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  • Chelsea

Community> Competition

Ever since college, I have heavily believed in the idea of community over competition.

In total, there were nine stage managers in the class of 2017 alone. And despite the insane amount of productions JMU put on, there were not always enough stage management opportunities to go around.

*cue the college theatre program drama*

But I chose to take the higher road. I chose to see it as an opportunity.

I knew going into the "real world" jobs would be tough and I would not be given every opportunity I wanted. Why should college be any different? I know other people will strongly disagree with me, including some of my best friends. You are paying to go to school, so to not get those opportunities is BS. And I don't completely disagree. But the situation was what it was and who was to say I deserved opportunities more than someone else.

The only thing I could do was:

1. Work my booty off so I was ready for the opportunities when I received them

2. To make opportunities when SM'ing wasn't an option (i.e. ASM'ing in our studio theatre even though I had already SM'd on the mainstage)

In total, I only stage managed (not including ASM'ing) three shows in college.

Three shows. In four years.

But this didn't hurt my employment opportunities.

Up until COVID, I have been making my "living" solely in theatre since graduating in 2017.

Many people question if in such a "selfish" industry, one can truly believe in community over competition.

And I believe you can.

After all once the job is booked, it's an entire team working together to make a production the best it can be.

So why can't we all be a team before that?

Here are four tips on how to adopt a community over competition mindset.

Stop comparing yourself to others.

I could write an entire blog post on comparison. In theatre, we are constantly being looked at in relationship to other people, even as technicians. But you have to take other people out of the equation because you can't control them.

You have to look at yourself and what you can control. Did you rush to finish your cover letter? Did you clam up during your interview? These are things you can work on. Stop getting wrapped in other people and focus on being the best you can be.

Get over it.

Rejection sucks. And the amount of rejection we face in theatre is astronomical, especially when compared to "normal" careers. But one of my biggest tips is to suck it up. I know that might seem harsh, but it's the truth. Take the hit, be upset, and then move on. Some hits are going to be harder than others, but it's all going to be okay.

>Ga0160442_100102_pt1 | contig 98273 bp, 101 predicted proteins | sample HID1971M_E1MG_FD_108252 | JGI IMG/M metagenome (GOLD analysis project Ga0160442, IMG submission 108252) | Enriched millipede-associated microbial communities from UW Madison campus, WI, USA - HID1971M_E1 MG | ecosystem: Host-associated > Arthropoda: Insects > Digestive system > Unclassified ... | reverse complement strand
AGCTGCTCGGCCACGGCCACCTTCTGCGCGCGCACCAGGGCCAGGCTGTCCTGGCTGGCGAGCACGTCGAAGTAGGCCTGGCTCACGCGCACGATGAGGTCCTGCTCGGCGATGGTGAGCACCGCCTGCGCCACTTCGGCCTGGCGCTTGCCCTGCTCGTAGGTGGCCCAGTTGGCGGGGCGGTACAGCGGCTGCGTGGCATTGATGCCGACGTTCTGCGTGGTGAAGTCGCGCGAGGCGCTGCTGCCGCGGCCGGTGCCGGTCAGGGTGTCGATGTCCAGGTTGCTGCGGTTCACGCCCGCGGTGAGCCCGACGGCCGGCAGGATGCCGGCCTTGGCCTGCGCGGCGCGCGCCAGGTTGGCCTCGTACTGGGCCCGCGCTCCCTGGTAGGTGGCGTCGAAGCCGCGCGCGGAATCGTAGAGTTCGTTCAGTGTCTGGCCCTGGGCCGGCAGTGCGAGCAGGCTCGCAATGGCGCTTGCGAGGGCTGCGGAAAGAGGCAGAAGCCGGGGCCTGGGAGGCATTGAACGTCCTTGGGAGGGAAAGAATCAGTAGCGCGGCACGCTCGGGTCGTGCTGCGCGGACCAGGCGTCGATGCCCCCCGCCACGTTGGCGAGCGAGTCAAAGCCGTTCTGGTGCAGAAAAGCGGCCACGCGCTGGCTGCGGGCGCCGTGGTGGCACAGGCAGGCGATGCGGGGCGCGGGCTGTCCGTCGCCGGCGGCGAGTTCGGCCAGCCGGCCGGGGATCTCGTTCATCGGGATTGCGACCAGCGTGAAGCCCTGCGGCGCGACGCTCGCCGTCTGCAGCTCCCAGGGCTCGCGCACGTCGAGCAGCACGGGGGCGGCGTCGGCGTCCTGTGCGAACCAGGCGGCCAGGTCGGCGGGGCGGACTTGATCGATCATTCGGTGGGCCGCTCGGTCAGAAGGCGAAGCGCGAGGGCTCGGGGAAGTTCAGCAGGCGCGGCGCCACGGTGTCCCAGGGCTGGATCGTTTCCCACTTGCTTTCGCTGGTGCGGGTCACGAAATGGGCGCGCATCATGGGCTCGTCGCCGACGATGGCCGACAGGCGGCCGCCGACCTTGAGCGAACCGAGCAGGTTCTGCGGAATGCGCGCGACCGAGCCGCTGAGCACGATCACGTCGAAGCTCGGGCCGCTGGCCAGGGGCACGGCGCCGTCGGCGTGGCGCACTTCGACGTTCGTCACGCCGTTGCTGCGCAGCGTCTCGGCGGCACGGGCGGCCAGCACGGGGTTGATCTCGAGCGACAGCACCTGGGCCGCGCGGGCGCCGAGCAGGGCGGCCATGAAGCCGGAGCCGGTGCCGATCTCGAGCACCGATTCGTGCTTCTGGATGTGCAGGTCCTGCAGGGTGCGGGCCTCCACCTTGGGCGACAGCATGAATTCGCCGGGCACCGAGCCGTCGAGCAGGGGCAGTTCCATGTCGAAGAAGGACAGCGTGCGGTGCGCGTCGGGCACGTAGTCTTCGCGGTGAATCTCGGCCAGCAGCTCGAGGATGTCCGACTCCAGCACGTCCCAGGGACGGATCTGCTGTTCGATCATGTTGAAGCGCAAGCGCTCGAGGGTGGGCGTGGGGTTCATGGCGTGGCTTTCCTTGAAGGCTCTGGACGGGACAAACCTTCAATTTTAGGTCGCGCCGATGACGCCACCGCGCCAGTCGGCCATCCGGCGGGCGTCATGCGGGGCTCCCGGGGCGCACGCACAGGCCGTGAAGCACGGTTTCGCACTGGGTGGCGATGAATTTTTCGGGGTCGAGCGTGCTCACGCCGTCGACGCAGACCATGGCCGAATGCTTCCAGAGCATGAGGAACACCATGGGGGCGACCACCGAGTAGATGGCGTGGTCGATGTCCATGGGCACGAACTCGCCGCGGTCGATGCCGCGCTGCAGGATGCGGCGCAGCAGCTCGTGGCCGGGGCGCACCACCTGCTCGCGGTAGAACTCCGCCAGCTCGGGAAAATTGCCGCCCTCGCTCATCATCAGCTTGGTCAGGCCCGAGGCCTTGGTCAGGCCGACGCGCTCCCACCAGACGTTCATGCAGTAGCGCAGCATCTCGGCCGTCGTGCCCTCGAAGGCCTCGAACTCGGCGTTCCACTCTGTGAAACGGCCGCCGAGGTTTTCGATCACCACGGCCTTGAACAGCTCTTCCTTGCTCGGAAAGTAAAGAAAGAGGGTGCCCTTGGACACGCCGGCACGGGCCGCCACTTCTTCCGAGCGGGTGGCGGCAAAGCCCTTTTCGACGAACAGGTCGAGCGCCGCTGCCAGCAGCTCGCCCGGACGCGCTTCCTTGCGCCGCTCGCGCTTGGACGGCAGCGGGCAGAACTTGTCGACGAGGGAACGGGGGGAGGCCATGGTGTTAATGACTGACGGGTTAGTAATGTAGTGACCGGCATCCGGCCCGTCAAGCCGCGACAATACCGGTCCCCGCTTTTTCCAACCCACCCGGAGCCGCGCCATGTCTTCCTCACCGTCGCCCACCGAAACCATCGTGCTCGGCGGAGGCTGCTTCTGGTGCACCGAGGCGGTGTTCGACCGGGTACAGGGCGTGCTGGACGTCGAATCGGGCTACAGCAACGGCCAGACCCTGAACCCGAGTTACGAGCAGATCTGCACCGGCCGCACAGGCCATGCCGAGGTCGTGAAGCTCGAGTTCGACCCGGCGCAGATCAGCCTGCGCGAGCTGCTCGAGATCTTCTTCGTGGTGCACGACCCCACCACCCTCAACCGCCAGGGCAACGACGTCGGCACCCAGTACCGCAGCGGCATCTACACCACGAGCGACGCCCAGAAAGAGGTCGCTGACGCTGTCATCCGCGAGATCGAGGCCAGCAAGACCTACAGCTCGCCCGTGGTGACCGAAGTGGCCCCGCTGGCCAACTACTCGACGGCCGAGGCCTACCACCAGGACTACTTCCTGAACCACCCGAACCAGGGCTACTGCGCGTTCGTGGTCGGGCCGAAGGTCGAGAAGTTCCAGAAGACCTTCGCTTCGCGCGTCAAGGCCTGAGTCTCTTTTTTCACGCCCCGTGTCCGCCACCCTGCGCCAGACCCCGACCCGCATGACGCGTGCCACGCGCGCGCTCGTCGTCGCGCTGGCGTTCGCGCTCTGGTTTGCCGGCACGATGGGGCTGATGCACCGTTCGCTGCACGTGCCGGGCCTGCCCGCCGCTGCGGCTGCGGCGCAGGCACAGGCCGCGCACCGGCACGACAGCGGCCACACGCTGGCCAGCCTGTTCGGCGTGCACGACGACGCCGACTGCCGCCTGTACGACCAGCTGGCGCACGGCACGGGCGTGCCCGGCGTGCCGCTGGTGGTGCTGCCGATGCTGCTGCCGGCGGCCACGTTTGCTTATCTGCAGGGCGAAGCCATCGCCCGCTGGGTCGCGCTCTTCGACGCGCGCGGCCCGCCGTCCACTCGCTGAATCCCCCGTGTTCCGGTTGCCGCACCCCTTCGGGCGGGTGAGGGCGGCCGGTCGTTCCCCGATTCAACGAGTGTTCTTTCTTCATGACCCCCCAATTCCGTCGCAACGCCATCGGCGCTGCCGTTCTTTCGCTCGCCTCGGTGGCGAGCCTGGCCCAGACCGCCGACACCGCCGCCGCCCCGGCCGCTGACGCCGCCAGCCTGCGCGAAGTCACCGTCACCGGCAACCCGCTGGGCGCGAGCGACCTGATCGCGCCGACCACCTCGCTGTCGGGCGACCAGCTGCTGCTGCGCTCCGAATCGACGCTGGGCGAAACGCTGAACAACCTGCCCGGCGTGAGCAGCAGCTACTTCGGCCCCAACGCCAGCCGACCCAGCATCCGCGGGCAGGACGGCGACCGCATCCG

Someone once told me, we are not curing cancer, we are playing pretend for a living.

And this has stuck with me to this day. Take a breath and keep going.

Celebrate your friend's successes and invest in their future.

So now that you've stopped comparing yourself to other's (eliminating the idea of "competition), it's time to build a community. Just kidding -you already have a community- you just have to strengthen it.

When your friend books a job, you have to celebrate them.

Even when, scratch that, especially when, you were also up for the same gig.

And honestly- it might seem fake at first to you and them. But trust me- the more you do it the better you get at it and you will genuinely mean it as time goes on.

Once you've nailed this it's time to start investing in their future. See a job posting they'd be perfect for? Send it to them and encourage them to apply. Or offer to look over their resume or cover letter.

Not only is building relationships a key part of this industry, it's a key part of life. Beyond the jobs, most of these people you are viewing as competition have the potential to be life-long friends. And as much as I love theatre, I love the people more.

Reframe your mindset.

Adopting into the idea of community over competition, essentially boils down to mindset. You have to train your brain AGAINST what you were initially taught. You have to stop comparing yourself to others and think of every rejection as something that is for you.

All this to say, it isn't easy to adopt this mindset. While I feel like some of this is in my nature, a lot of it has grown over time with self development work.

I believe you are only as strong as the weakest member of your team so in order to truly be at the top of our game we have to be working alongside people who are

at the top of their game.

Keep lifting each other up- now more than ever- so our industry can come back stronger than ever.

Much love always,



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